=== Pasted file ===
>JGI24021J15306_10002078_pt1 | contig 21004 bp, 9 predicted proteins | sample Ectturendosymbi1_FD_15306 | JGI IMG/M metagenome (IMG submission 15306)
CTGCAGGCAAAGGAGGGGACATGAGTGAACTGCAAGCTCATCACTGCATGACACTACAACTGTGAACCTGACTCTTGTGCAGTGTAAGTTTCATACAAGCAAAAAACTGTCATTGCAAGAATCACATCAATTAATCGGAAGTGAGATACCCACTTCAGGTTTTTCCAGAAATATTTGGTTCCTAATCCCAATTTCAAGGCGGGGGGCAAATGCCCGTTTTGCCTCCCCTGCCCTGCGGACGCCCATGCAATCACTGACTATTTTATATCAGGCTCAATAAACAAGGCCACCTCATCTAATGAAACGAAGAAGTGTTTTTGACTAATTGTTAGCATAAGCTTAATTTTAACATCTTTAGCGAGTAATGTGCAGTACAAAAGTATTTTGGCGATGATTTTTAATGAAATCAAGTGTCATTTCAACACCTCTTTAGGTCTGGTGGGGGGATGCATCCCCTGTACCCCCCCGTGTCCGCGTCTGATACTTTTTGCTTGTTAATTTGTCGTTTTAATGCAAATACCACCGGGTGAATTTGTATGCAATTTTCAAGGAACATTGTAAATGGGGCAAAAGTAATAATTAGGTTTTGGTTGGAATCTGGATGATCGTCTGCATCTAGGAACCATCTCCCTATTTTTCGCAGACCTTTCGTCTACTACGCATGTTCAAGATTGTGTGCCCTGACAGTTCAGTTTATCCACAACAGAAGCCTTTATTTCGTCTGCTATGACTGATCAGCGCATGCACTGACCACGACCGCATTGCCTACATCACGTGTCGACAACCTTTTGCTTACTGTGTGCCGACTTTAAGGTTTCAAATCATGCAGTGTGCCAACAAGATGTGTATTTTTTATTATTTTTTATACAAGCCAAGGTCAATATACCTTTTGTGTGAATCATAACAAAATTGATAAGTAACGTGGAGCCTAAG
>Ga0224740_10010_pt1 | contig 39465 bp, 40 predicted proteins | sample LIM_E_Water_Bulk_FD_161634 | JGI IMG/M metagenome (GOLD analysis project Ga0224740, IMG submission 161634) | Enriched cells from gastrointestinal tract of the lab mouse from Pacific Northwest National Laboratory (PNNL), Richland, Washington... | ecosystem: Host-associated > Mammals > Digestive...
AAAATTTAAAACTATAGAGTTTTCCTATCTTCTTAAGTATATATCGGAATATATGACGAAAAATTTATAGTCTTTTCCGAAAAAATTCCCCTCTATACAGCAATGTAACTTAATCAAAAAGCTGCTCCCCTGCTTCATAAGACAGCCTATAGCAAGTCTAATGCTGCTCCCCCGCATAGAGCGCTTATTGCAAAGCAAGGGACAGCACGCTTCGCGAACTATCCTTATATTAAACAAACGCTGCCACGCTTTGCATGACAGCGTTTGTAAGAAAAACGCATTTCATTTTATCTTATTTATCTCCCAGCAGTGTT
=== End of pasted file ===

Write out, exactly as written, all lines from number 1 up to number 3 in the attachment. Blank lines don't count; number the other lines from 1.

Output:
>JGI24021J15306_10002078_pt1 | contig 21004 bp, 9 predicted proteins | sample Ectturendosymbi1_FD_15306 | JGI IMG/M metagenome (IMG submission 15306)
CTGCAGGCAAAGGAGGGGACATGAGTGAACTGCAAGCTCATCACTGCATGACACTACAACTGTGAACCTGACTCTTGTGCAGTGTAAGTTTCATACAAGCAAAAAACTGTCATTGCAAGAATCACATCAATTAATCGGAAGTGAGATACCCACTTCAGGTTTTTCCAGAAATATTTGGTTCCTAATCCCAATTTCAAGGCGGGGGGCAAATGCCCGTTTTGCCTCCCCTGCCCTGCGGACGCCCATGCAATCACTGACTATTTTATATCAGGCTCAATAAACAAGGCCACCTCATCTAATGAAACGAAGAAGTGTTTTTGACTAATTGTTAGCATAAGCTTAATTTTAACATCTTTAGCGAGTAATGTGCAGTACAAAAGTATTTTGGCGATGATTTTTAATGAAATCAAGTGTCATTTCAACACCTCTTTAGGTCTGGTGGGGGGATGCATCCCCTGTACCCCCCCGTGTCCGCGTCTGATACTTTTTGCTTGTTAATTTGTCGTTTTAATGCAAATACCACCGGGTGAATTTGTATGCAATTTTCAAGGAACATTGTAAATGGGGCAAAAGTAATAATTAGGTTTTGGTTGGAATCTGGATGATCGTCTGCATCTAGGAACCATCTCCCTATTTTTCGCAGACCTTTCGTCTACTACGCATGTTCAAGATTGTGTGCCCTGACAGTTCAGTTTATCCACAACAGAAGCCTTTATTTCGTCTGCTATGACTGATCAGCGCATGCACTGACCACGACCGCATTGCCTACATCACGTGTCGACAACCTTTTGCTTACTGTGTGCCGACTTTAAGGTTTCAAATCATGCAGTGTGCCAACAAGATGTGTATTTTTTATTATTTTTTATACAAGCCAAGGTCAATATACCTTTTGTGTGAATCATAACAAAATTGATAAGTAACGTGGAGCCTAAG
>Ga0224740_10010_pt1 | contig 39465 bp, 40 predicted proteins | sample LIM_E_Water_Bulk_FD_161634 | JGI IMG/M metagenome (GOLD analysis project Ga0224740, IMG submission 161634) | Enriched cells from gastrointestinal tract of the lab mouse from Pacific Northwest National Laboratory (PNNL), Richland, Washington... | ecosystem: Host-associated > Mammals > Digestive...